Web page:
a temperature and relative humidity, and when
not too active, the body gets rid of its excess
heat by radiation, convection, and conduction.
When engaged in work or exercise, the body
develops much more internal heat, and perspiration begins. But perspiration rapidly
evaporates if the relative humidity is not high.
If, however, the relative humidity of the air is
high, the moisture cannot evaporate, or does
so only at a slow rate. In such cases, the
excess heat cannot be removed by evaporation,
Figure 16-2. Comfort chart.
and the body is dependent on radiation, convection, and conduction to eliminate its excess
heat; this, of course, it cannot do and discomfort follows.
16E6. Amount of body heat loss. The amount
of heat given off by the body varies according
to its activity. When seated at rest, the aver
age adult male gives off about 380 Btu per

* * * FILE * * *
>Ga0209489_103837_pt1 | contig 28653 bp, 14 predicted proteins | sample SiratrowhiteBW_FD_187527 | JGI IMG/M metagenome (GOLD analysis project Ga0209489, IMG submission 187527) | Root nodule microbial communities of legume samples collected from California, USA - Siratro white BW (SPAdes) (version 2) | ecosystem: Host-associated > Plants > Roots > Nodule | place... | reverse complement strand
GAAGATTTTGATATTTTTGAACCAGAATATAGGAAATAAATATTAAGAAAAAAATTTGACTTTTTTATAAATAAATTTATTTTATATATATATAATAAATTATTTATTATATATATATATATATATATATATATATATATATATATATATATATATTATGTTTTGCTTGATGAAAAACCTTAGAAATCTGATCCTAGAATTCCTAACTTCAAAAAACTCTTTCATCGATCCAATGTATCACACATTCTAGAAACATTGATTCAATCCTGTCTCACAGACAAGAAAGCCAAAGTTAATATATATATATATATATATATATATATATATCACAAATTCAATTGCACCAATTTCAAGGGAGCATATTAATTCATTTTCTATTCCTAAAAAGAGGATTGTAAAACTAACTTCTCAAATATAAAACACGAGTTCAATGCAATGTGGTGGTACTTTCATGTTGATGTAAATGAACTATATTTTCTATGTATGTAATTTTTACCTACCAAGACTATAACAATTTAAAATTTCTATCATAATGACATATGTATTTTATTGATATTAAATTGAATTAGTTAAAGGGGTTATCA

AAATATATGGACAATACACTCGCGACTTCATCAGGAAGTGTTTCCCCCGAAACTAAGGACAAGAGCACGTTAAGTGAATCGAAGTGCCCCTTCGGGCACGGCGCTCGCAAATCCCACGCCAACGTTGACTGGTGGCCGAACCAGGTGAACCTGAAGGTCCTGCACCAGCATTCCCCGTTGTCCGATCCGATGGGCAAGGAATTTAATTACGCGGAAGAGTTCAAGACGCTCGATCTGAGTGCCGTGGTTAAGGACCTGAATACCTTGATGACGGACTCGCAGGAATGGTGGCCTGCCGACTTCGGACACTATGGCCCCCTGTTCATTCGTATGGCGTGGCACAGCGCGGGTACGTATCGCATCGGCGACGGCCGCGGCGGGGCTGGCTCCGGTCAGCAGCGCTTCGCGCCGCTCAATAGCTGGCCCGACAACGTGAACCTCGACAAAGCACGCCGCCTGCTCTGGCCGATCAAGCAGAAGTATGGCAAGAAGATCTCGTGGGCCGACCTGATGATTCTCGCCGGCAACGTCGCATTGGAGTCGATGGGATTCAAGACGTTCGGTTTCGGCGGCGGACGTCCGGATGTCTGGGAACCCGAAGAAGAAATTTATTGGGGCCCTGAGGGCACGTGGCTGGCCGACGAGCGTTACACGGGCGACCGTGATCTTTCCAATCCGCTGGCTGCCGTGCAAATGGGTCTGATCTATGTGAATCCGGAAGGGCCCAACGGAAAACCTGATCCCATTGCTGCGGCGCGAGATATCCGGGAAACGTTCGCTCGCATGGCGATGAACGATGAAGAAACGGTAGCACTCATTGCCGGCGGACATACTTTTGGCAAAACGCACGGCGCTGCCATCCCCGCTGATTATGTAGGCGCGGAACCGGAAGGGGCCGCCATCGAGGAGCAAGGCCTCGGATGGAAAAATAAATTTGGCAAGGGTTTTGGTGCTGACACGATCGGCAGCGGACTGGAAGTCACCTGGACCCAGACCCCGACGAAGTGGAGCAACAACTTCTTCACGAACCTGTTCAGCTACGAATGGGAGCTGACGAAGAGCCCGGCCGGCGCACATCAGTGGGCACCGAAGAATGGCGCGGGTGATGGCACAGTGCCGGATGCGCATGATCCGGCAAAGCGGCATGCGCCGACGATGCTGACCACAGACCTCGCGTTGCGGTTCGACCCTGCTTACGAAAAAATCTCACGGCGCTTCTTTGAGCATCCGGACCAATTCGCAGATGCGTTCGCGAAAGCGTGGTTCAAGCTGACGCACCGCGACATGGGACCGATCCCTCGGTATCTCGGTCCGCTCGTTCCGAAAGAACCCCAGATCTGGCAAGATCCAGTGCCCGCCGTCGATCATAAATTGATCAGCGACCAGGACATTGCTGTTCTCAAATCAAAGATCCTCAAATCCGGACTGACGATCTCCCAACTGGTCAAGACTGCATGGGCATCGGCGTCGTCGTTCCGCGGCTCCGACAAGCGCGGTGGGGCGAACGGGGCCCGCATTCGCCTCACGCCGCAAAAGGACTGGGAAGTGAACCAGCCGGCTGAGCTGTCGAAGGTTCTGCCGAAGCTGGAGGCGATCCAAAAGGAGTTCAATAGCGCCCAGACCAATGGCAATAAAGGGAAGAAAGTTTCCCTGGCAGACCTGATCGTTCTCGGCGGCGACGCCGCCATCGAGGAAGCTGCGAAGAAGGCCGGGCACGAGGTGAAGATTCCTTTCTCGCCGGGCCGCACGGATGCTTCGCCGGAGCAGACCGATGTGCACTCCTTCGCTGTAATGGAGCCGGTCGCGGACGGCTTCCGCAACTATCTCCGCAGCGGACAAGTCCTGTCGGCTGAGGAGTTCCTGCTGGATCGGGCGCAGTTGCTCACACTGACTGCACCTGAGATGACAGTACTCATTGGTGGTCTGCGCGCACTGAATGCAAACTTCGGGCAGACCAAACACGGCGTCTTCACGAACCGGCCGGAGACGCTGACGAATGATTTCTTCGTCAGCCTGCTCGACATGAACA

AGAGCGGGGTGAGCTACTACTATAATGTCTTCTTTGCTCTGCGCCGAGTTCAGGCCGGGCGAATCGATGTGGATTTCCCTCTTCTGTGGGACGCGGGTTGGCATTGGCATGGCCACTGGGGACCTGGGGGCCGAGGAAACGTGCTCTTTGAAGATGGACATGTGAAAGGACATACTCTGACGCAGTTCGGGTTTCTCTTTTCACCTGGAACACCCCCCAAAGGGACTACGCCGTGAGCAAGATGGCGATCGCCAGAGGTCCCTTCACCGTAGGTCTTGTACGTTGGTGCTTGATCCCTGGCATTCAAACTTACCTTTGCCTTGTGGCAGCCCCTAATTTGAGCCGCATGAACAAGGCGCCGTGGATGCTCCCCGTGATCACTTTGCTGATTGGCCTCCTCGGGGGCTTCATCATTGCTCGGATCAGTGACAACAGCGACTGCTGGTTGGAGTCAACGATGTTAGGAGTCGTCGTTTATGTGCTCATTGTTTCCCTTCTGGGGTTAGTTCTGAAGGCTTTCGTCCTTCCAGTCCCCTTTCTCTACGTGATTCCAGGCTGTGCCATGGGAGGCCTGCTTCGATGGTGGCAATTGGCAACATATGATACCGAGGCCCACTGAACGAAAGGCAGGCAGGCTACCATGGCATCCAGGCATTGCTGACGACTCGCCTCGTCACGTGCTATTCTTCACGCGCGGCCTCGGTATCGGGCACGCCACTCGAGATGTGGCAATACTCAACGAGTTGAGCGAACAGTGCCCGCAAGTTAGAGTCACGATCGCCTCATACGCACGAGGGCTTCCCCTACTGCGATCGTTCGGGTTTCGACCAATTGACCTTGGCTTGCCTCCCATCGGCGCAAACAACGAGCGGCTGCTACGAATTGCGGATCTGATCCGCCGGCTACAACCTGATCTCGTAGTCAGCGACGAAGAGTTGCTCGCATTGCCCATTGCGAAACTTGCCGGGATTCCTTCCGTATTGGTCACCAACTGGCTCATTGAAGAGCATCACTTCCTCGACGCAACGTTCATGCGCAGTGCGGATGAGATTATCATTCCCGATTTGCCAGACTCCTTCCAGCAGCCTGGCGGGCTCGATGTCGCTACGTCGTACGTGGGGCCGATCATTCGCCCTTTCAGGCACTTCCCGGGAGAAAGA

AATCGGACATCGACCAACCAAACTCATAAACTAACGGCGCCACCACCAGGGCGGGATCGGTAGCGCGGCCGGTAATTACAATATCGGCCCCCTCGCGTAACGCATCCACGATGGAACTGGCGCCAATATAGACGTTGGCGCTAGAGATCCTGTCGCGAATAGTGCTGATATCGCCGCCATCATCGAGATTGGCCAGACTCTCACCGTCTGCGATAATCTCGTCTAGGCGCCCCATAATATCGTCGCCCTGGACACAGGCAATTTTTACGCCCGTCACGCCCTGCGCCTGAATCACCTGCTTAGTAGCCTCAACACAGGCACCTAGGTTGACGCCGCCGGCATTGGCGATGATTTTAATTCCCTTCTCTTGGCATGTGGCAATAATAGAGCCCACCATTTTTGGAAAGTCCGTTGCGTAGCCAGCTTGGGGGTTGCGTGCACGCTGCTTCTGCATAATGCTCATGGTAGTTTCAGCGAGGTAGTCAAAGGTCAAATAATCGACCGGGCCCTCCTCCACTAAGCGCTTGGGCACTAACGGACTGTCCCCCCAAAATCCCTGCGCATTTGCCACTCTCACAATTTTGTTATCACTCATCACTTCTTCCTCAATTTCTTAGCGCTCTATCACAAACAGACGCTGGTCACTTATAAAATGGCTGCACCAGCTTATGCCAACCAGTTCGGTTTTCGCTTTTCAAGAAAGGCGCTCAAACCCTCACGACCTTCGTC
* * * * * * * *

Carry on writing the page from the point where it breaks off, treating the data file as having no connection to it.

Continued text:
hour. When working at fullest exertion, he
gives off 4,000 to 4,800 Btu per hour. On a
submarine, a man gives off from 500 to 600
Btu per hour as an average over a 24-hour day.
Research has shown that the total amount
of heat loss is divided as follows for light
work on a submarine: about 45 percent by
radiation, 30 percent by convection and conduction, and 25 percent by evaporation. Research has shown further that for normal body
comfort, it is important that the heat loss be
in these proportions.
Thus, if a person loses the same total of
heat in the proportions of 40 percent by radiation, 50 percent by convection and conduction,
and 10 percent by evaporation, he feels uncomfortable, damp, and chilly. This represents a
condition of high relative humidity and too
much air motion, as from a direct draft or fan
breeze. On the other hand, if the total heat
loss is the same, but divided in the proportions
of 30 percent by radiation, 25 percent by convection and conduction, and 45 percent by